“A ‘must-read’ for every husband and wife who have an SBI debit card,” said a news report in the August issue of Keemat magazine published by the Consumer Guidance Society of India (the country’’s oldest consumer protection group), alerting readers to an important court ruling.
Despite the news value of the judgment to 846. 7 million debit card holders in the country (up from 818 million just a year ago, according to Reserve Bank figures) most mainstream papers ignored this major court order that every card owning couple should be well aware of.
The order related to a complaint filed by Rajesh Kumar from Bengaluru whose wife Vandana had asked him to withdraw Rs 25,000 from State Bank of India SBI using her debit card as she had just had a baby and could not move about.
She gave her husband her PIN and when he used the ATM machine, he got a slip showing that the amount had been “debited” but the ATM itself released no cash. Kumar promptly called the bank and was told that the machine was “at fault” and that the amount would be reverted to Vandana’s account “within 24 hours” .
When the money did no appear in the account for several days, and his subsequent visit to the SBI branch too brought no redress, Kumar filed a complaint under the Consumer Protection Act. What followed was a sordid saga that ended in May 2018, four and a half years after the failed transaction at the ATM, with a court order dismissing the couple’s claim despite CCTV proof that no money was delivered from the machine.
SBI argued in court that since Vandana did not operate the card herself, and had “shared her PIN details” with her husband, the bank was not liable to compensate them for the loss of Rs 25,000. SBI cited its rule that forbids sharing of PIN details. The consumer court accepted this argument.
True, banks do warn debit card holders not to share details of PIN with anyone, but most card holders assume that this refers to giving the number to a third party – but between husband and wife? A little random sampling of card holding couples showed that a majority of them do not think sharing PIN details between spouses amounts to infringement of the rule about “not sharing with anyone” (one urban educated husband and wife even said, “Between miyan and bibi, how can there be secrets, especially about money matters?”)
If the wife is unable to go out herself for health reasons, she “trusts” her husband to help her and gives him her PIN details. Besides, Kumar was able to obtain the CCTV footage at the ATM which showed that no money came out of the machine. Vandana also managed to get a cash verification report for that ATM which showed there was “excess cash of Rs 25,000” in the machine on that date.
Despite their submitting these proofs to the court, the couple lost their case because SBI argued that sharing the PIN details amounts to a “violation” of rules. SBI also managed to submit log records to prove that the transaction was “successful”.
Why was there no investigation into the two contradictory “proofs”, one from the ATM showing that no cash was paid to Kumar, and another from SBI saying “transaction was successful”? Why did SBI first concede that the ATM was faulty, and offer to credit Vandana’s account “within 24 hours”, only to change their stance subsequently in court?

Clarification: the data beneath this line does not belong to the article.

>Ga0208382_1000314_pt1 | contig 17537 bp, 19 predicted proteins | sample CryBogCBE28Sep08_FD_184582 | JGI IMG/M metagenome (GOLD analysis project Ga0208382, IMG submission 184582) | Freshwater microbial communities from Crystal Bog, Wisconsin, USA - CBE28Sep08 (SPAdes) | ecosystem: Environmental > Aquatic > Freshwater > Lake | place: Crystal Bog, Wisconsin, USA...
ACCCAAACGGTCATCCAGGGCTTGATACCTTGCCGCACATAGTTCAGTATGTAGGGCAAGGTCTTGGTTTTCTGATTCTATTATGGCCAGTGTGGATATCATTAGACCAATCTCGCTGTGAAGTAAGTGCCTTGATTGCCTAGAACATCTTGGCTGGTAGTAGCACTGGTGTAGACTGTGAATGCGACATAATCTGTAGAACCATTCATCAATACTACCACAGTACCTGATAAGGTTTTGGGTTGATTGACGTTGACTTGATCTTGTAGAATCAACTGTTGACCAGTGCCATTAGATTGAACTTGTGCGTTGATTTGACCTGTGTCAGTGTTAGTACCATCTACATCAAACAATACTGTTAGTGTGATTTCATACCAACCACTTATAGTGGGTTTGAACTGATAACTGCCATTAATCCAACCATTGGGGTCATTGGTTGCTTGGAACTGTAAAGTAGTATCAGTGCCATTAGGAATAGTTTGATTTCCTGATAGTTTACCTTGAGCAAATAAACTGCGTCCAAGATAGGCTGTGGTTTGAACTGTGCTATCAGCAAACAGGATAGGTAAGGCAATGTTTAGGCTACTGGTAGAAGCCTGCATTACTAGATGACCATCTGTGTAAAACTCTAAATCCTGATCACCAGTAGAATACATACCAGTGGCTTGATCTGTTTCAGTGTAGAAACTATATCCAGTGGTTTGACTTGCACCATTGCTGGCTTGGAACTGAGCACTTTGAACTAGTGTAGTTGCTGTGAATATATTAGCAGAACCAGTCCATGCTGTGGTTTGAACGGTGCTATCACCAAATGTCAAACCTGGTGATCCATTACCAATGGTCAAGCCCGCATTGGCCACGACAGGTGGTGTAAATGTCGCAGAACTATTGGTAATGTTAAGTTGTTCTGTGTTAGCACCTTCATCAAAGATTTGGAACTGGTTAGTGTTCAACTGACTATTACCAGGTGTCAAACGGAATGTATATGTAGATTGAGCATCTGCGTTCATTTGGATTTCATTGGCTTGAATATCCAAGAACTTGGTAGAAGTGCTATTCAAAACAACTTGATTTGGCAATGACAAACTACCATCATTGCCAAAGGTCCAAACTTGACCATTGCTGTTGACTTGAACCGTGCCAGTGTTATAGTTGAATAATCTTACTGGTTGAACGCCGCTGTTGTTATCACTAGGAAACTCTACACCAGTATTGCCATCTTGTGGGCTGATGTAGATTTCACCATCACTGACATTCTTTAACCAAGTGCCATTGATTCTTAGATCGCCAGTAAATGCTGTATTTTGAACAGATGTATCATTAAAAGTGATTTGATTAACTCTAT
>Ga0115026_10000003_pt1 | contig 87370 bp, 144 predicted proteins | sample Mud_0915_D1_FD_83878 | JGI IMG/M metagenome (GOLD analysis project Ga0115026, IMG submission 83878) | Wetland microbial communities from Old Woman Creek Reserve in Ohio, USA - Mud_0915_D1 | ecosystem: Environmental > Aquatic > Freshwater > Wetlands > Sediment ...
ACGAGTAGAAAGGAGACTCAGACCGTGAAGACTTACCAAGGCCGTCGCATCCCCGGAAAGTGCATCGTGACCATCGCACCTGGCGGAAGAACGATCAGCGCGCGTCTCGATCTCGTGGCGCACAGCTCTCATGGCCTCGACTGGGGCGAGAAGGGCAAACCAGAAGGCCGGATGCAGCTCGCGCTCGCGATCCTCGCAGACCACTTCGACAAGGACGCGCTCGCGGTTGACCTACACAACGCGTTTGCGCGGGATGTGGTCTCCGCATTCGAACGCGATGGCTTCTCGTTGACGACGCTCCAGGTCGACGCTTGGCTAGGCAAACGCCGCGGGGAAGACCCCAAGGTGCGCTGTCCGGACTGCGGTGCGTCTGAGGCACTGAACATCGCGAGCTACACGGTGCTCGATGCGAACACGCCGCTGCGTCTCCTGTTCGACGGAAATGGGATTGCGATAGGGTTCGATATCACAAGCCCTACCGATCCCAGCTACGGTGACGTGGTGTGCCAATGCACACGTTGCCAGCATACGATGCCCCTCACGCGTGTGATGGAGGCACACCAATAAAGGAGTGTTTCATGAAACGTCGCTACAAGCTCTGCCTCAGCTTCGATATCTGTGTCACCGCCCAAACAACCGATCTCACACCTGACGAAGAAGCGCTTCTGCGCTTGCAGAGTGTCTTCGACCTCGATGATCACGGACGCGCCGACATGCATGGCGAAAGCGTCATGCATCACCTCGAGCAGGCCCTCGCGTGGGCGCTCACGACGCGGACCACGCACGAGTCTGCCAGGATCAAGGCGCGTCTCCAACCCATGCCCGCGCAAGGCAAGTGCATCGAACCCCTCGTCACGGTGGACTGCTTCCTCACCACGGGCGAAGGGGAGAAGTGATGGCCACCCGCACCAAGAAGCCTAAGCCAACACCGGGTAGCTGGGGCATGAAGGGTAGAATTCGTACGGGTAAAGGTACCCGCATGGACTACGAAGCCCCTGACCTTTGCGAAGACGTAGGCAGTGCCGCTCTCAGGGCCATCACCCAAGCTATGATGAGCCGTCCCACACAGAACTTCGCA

The complaint pertained to an incident in November 2013; the final court ruling was given in May 2018. The aggrieved couple had spent four and a half years, running around, spending time, energy and money, in procuring various proofs in support of their complaint.
The Consumer Protection Act, 1986, decrees that complaints should be resolved “within 90 days” but in the three decades since the Act was passed, the functioning of the three-tier courts – at the district, state and national levels – has degenerated steadily, and cases filed seven-eight years ago, are still dragging on, with repeated adjournments, turning the original rationale of offering a “simple, speedy and inexpensive” resolution of complaints for the common man who cannot be expected to file a civil case in a conventional court to seek redress for a sub-standard appliance, deficiency of service, or a builder who defaults on promises.
The procedure is today neither simple, nor speedy, or inexpensive (photocopying of four-five sets of all supporting documents, for submission to the court, can mean a substantial expense, plus there is a charge for filing a complaint that did not exist in the original Act.) Complainants could argue their own cases without lawyers, as per the original Act, but today lawyers take up most of the seats during hearings, even at the district fora. PSUs and corporations have lawyers on their rolls, who ensure that some obscure legal loophole is unearthed, to prolong a case, and obstruct justice, as in the case of the Kumars.
The court said in its judgment that Vandana should have given a self-cheque to her husband for withdrawing money, instead of using the debit card. Card holders should take note and ponder over this argument.
Sakuntala Narasimhan is a national award winning consumer activist.